Is Co-Working for You?

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Co-working spaces have popped up all over the world. Some cities, like the one I’m in now—Miami—have them all over the place.

Even Regus is getting into the game, claiming to have 2,000 co-working spaces around the world. Co-working is a now a well-established thing. WeWork, a New York City start-up that creates co-working places, was recently valued at $5 billion. Co-working is here to stay.

What Co-Working Spaces Offer

At one level, co-working is nothing more than sharing office space on a more ad hoc basis. Instead of hooking up with some other lawyers and signing a long-term lease, co-working is a more fluid arrangement (although it doesn’t have to be temporary).

Most co-working spaces offer a variety of work accommodations, such as these:

  • large offices that can be used by a few people,
  • small offices for individuals,
  • cubicle-type desks in an open area,
  • space at one or several large community tables (that’s where I’m sitting right now), and
  • conference rooms.

The facilities are typically hip and cool. (Is it hip and cool to say “hip and cool”?) They have all the common office equipment and presentation gear along with a stocked kitchen area.

Co-working centers usually handle inbound mail for the tenants, and some offer phone lines and answering services.

The occupants of the space vary from center to center. I’ve visited some filled with programmers sitting heads down, typing like crazy. Some have a more diverse crowd of entrepreneurs, young start-up types, employees working remotely, as well as a dose of programmers. I’m the third lawyer in this co-working space on South Beach.

The feel of the centers varies pretty dramatically. Some centers are quiet and focused; others are noisy and vibrant. Each center is dramatically different from the next.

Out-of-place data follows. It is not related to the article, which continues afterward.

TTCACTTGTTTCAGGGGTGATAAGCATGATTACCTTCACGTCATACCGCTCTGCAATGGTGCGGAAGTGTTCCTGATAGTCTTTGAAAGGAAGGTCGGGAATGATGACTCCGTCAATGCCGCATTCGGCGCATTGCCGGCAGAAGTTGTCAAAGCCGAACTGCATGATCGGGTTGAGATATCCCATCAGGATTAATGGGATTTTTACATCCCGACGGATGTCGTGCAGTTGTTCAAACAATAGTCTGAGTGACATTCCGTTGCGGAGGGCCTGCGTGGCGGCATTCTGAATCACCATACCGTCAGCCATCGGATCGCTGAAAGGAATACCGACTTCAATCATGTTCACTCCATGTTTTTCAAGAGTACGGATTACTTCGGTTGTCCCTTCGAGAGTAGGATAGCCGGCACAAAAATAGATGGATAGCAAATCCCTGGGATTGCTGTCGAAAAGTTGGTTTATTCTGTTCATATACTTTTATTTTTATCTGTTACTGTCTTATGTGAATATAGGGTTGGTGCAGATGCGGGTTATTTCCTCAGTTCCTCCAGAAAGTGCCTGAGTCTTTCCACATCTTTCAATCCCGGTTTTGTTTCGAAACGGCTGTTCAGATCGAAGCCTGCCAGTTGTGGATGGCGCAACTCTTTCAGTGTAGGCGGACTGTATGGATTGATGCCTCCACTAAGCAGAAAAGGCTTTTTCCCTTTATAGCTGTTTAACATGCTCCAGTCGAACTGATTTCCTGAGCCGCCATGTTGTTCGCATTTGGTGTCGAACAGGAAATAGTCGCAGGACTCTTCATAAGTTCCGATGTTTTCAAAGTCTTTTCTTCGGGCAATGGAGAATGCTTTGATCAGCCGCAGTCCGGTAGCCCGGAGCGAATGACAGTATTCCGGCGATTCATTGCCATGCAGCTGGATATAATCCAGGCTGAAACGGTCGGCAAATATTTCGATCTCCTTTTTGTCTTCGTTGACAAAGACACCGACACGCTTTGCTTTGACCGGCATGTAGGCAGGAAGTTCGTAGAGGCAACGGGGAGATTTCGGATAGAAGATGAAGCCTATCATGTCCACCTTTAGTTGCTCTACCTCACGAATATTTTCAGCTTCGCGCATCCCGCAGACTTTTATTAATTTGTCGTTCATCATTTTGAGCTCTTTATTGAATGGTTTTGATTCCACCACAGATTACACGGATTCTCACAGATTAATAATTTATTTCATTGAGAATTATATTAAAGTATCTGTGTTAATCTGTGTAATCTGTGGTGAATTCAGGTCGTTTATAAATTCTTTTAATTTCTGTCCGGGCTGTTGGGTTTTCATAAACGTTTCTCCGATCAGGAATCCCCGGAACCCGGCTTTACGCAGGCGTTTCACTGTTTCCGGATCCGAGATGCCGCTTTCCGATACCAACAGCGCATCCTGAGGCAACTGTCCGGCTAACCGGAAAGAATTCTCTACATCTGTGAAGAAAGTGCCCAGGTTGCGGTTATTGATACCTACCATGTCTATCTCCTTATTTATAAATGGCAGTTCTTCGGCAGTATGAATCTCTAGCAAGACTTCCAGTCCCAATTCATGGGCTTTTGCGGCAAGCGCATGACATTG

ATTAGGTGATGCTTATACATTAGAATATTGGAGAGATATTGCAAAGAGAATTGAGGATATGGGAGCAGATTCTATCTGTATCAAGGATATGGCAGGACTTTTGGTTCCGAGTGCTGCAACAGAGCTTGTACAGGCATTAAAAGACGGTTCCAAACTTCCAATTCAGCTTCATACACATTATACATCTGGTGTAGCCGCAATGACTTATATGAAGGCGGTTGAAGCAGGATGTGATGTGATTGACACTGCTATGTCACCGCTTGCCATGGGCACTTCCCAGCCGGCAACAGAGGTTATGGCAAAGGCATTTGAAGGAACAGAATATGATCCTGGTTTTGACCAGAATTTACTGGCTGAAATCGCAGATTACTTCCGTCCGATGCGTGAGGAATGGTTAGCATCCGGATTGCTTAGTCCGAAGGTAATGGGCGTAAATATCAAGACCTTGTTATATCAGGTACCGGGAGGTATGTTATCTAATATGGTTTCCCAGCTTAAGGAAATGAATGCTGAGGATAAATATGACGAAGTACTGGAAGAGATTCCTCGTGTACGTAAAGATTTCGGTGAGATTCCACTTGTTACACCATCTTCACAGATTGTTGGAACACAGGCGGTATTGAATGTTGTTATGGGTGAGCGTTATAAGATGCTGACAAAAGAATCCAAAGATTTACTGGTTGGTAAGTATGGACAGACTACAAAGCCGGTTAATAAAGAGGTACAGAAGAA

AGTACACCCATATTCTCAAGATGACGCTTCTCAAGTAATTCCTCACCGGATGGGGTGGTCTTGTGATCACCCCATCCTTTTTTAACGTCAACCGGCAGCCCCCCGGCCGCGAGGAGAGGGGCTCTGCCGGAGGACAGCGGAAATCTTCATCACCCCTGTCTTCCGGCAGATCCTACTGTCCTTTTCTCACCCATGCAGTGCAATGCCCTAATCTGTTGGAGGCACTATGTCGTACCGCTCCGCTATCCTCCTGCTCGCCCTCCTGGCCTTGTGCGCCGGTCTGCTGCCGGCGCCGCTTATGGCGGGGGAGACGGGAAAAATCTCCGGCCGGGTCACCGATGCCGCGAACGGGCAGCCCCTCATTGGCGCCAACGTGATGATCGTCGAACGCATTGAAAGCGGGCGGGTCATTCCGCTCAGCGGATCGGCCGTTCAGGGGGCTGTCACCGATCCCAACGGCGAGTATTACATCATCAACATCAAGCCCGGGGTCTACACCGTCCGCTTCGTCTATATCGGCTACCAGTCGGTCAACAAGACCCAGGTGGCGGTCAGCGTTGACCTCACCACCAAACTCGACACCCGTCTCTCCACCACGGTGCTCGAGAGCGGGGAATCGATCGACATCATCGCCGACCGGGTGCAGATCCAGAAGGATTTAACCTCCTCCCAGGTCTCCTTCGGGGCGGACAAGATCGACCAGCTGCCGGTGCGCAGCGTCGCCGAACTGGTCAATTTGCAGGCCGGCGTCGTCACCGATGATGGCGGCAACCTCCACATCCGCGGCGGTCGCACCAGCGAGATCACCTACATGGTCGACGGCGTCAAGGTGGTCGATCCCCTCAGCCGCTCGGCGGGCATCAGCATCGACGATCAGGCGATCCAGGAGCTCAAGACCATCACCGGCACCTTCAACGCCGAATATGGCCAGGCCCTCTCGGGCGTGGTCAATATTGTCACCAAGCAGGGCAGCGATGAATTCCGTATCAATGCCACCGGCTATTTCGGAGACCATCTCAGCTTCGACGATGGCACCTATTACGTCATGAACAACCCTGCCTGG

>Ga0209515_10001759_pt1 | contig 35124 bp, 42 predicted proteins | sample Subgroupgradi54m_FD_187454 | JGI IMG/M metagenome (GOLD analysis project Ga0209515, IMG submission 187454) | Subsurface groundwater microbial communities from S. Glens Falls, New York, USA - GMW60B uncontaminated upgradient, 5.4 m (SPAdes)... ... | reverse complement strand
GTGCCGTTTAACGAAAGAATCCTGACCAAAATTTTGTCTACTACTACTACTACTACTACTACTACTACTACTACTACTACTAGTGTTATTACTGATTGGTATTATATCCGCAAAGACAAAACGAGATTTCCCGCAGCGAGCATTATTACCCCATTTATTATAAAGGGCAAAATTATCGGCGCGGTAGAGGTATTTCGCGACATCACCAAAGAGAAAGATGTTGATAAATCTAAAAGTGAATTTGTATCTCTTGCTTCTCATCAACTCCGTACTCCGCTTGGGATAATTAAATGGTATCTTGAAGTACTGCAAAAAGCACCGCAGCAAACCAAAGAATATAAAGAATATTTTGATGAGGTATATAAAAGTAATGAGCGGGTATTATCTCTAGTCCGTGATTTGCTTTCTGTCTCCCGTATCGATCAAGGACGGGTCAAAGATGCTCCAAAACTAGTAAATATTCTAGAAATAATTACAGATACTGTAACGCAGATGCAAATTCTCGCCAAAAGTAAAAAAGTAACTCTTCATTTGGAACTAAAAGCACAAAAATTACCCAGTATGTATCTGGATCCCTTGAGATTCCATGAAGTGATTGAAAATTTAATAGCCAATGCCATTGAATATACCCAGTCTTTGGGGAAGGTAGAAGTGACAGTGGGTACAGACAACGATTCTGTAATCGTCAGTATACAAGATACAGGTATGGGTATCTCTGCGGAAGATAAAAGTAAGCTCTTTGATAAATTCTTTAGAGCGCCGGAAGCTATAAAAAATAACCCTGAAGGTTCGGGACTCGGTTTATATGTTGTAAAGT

Regus, though it claims to offer co-working space, has a very different feel from the rest of the offerings. Regus feels old. Regus feels stilted. Regus feels kind of tired. There’s more to co-working spaces than just space.

The Best Benefits of Co-Working

The best co-working centers emphasize the idea of community. They bring people together and build connections (this center has a full-time director of community). Connections, huh? That might be a good thing for a lawyer looking to build a practice, right? I think I heard that somewhere.

The idea of community works kind of like it worked in college and law school. Remember how you used to meet people and make friends with the people who sat next to you? You know how you don’t make friends now without trying really hard? Co-working helps you make friends by putting you in close proximity to others day after day. It’s hard to avoid getting to know someone when he or she sits next to you and asks you to move your power cord to another outlet. Get it?

Of course, the good co-working spaces take it further. They don’t just count on your bumping into people. They do things like lunches with speakers, holiday parties, and after-hours activities such as pub crawls. They push interaction on the members, and it’s fun. The center I’m in has a “Community Coordinator” who promotes interaction between the members.

My son, Toby, the pay-per-click advertising guru, works from a co-working space in Bangkok. Without the center, I’m certain that he’d have left Bangkok a year ago. The center helped him create an instant social network. He was plugged into friends, fun, and activities from the first day at the center. In fact, the co-working center folks even helped him before he arrived in Bangkok with information and ideas.

However, community isn’t for everyone. I’ve been to co-working spaces where I never spoke to anyone other than the receptionist. But community isn’t the only benefit of these spaces.

The co-working centers exude energy. That’s true even of the quiet, focused centers. They feel vibrant and alive. They’re filled with people who are enthusiastic about their work. For me, it’s a very powerful environment in which to work. It keeps me going. It perks me up. It suits my personality.

Test It Out

You need workspace options. Traditional office space isn’t for everyone: it can be complicated, constraining, and inflexible. Working from home can be awesome, but it can also be distracting, uncomfortable, and unproductive. Co-working spaces present another option worth consideration.

If co-working space sounds like something you’d find useful, I’d encourage you to find the local options, purchase admission for a few days, and see what you think. Most spaces have options for transient or new folks to try things out for a bit before making a decision. Head over, spend the day, and measure your output at the close of business. Is co-working for you? The proof will be in the product you produce by the end of the day. Do a test and see whether this is the place for you.

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